COGIC Charities didn't keep Katrina promise

BY CHARLIE FRAGO
ARKANSAS DEMOCRAT-GAZETTE
JANUARY 23, 2011

NEW ORLEANS — In the year that wind and water devastated New Orleans, a small charity affiliated with the 6.5 million-member Church of God in Christ promised to raise and distribute $1 million to Hurricane Katrina victims.

Cash poured into Memphis-based COGIC Charities like never before — nearly $1.5 million in 2005, Internal Revenue Service forms show.
Current Presiding Bishop Charles E. Blake, who was born in central Arkansas, handed out $100 bills to Katrina survivors in Los Angeles shortly after the disaster.

But more than five years after the waters receded — and five years after the money was raised — COGIC Charities hasn’t kept its promise to give away $1 million to Hurricane Katrina survivors, its own documents show.

Meanwhile, COGIC congregations in New Orleans are still struggling to rebuild. Longtime members wonder why COGIC Charities is still holding on to hundreds of thousands of dollars in Katrina-era aid that was long ago promised, but never delivered.

In all, $663,140 has been given to Katrina and Rita hurricane survivors and charities in storm-ravaged communities stretching from Alabama to Texas, the church says. An additional $37,097 has been distributed to contractors who went to hurricane-ravaged communities to assess the damage, according to tax filings.

As of Dec. 31, 2009, a little more than $1 million sat in COGIC Charities’ bank accounts, according to tax filings — nearly double the amount that was there before the 2005 storm. But it can’t be determined how much of that money was donated for Katrina relief: The tax filings don’t say and, so far, charity officials have been unable to provide answers either.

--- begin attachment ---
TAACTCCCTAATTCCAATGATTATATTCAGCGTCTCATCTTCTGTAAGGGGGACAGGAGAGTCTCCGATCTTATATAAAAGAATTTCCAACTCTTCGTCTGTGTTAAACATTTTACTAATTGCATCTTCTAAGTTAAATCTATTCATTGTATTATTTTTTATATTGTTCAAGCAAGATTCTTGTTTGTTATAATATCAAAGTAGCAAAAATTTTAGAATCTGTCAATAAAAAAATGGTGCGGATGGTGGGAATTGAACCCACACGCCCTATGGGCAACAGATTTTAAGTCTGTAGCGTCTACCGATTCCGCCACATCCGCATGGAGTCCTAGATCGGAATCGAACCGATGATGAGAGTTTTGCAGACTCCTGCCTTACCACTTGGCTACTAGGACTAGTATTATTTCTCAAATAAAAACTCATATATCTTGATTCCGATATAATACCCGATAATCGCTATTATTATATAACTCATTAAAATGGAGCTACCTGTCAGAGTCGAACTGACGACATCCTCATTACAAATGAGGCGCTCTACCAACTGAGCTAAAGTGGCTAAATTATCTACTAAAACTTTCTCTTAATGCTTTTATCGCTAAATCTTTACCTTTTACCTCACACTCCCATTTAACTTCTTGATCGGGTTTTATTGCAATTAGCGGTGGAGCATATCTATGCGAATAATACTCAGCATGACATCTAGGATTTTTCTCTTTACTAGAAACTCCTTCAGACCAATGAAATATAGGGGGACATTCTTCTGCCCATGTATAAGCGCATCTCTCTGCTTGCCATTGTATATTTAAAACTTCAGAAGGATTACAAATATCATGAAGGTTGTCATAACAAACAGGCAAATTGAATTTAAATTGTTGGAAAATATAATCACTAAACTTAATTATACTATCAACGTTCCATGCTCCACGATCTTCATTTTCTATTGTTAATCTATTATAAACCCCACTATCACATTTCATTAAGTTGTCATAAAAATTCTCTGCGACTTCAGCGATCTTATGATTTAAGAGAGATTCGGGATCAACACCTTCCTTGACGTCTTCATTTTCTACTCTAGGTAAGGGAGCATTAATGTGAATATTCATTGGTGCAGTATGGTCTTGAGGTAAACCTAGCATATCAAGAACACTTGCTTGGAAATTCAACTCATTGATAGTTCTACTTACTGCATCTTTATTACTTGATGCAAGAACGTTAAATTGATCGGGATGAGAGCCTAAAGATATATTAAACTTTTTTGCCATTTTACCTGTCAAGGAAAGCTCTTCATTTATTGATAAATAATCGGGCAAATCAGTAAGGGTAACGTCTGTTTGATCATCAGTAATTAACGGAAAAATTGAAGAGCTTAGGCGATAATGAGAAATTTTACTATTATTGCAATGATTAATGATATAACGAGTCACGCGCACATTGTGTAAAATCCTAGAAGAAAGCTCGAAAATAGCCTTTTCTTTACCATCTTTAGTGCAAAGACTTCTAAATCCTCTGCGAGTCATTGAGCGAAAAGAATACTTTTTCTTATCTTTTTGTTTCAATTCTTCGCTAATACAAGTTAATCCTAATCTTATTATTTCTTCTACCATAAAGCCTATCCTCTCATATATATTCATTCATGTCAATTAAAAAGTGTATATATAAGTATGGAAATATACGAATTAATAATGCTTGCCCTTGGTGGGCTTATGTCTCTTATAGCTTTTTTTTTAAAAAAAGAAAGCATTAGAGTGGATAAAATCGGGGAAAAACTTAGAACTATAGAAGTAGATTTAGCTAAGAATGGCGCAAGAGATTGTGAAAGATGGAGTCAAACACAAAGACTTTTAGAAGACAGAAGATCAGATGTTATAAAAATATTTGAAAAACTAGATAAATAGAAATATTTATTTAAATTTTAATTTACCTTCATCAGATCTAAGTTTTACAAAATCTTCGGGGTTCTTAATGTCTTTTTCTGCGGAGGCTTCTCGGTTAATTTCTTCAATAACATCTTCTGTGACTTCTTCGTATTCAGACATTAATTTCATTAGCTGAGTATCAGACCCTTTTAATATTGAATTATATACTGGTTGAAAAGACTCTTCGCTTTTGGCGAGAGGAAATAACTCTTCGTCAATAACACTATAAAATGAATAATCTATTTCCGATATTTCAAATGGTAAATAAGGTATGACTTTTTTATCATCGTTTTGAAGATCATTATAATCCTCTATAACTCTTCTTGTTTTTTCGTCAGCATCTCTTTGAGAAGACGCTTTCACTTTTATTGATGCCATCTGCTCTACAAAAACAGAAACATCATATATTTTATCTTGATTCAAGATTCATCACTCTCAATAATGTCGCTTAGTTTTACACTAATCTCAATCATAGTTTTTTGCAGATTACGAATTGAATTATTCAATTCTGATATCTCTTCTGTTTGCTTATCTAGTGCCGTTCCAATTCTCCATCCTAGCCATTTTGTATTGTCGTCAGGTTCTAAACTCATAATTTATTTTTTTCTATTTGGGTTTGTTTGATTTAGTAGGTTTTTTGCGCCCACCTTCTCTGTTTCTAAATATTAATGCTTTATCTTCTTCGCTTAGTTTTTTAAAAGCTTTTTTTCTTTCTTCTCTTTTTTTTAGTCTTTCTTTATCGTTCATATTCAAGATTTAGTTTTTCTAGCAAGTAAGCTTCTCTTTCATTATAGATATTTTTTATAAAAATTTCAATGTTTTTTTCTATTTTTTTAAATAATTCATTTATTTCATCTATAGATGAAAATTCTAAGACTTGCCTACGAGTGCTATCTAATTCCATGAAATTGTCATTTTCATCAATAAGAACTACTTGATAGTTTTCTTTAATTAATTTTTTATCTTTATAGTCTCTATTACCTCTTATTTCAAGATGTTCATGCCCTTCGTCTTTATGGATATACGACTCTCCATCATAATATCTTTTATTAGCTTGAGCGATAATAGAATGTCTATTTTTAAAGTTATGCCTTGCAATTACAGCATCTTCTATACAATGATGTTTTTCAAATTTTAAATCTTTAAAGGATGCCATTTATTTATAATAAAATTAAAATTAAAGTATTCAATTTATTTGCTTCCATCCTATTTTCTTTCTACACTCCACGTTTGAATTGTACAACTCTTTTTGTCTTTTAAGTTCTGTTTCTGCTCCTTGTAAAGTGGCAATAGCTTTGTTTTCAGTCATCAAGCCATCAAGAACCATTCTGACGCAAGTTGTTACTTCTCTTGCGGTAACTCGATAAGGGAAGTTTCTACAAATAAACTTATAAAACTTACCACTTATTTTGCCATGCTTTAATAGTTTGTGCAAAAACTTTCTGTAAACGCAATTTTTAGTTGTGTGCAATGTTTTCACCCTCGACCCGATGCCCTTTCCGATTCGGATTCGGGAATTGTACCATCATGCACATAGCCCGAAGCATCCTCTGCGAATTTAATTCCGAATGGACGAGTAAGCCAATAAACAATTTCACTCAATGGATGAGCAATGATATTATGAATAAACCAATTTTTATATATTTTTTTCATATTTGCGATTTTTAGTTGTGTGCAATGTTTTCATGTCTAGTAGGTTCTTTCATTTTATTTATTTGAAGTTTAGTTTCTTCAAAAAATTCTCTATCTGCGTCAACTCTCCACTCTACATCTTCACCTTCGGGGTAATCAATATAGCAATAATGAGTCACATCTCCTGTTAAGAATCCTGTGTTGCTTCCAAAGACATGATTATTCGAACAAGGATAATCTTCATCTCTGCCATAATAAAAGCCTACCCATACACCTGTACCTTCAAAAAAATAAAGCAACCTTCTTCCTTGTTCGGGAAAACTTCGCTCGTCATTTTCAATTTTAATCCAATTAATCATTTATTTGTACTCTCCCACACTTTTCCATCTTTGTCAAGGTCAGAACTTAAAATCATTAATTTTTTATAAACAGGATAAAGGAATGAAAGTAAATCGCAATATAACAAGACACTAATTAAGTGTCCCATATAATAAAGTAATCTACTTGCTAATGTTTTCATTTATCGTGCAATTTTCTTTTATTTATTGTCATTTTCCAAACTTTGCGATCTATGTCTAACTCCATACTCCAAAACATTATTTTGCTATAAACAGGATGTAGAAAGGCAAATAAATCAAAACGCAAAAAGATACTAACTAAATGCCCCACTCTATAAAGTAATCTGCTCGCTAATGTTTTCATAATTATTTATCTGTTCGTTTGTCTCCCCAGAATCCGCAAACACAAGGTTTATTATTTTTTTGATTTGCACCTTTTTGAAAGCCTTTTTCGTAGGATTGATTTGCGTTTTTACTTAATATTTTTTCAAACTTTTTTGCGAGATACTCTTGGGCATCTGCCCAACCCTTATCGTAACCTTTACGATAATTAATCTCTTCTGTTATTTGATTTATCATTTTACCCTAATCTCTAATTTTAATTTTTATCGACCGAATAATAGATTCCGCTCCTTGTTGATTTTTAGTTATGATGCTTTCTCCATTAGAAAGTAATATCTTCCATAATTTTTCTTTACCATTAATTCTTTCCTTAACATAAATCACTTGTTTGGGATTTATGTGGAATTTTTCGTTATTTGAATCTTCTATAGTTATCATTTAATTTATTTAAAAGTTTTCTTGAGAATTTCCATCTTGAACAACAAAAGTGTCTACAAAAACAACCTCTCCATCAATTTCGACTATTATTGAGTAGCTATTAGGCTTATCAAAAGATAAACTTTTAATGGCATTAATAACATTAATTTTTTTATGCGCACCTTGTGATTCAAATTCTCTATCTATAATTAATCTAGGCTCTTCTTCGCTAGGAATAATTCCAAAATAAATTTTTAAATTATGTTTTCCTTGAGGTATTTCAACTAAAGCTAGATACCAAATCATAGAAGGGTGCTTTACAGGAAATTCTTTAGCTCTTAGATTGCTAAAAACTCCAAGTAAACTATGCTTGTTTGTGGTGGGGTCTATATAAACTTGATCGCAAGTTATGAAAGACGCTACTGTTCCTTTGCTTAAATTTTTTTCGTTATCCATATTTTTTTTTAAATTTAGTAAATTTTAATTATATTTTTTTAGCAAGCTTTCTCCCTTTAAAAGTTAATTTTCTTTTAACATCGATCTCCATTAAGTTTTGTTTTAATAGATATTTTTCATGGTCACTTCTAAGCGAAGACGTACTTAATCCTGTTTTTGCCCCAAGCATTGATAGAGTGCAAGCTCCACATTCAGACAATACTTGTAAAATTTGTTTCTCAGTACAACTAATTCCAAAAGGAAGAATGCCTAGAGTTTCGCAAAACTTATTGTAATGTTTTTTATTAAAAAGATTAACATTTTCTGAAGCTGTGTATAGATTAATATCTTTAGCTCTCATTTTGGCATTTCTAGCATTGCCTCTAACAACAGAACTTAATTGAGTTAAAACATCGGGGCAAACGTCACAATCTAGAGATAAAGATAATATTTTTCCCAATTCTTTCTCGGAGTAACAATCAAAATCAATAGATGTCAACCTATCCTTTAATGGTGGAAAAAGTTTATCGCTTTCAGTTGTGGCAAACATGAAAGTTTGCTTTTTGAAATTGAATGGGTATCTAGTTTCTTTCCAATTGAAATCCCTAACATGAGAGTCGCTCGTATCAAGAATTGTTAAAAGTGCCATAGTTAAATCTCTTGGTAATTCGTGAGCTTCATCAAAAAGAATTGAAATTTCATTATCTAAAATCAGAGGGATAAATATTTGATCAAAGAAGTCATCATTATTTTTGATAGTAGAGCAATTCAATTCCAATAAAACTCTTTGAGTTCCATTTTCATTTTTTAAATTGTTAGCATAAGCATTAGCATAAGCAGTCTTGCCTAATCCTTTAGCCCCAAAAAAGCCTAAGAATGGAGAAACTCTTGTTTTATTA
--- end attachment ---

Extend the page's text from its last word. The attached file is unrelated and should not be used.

It may never be known why so much of the money raised in 2005 and 2006 never found its way to the Gulf Coast. The man who kept the books, signed some of the tax returns and made a lot of the promises — Presiding Bishop Gilbert E. Patterson — died in 2007.

What is known is that much of the money was given to 109 pastors with few — if any — strings attached. Another 10 pastors turned the money down, according to a 2008 internal church report.

Updated: January 24, 2011 — 4:41 pm

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  1. Ten pastors turned down the money? Well, good for them, I guess. There must have been strings attached, or at least they assumed so. If not, than it shows they are honest and didn’t need the money.

    It is probably best to give direct aid in actual products rather than money. It’s sad when you can’t even trust your church.

    I can see why some people have problems with “organized” religion.

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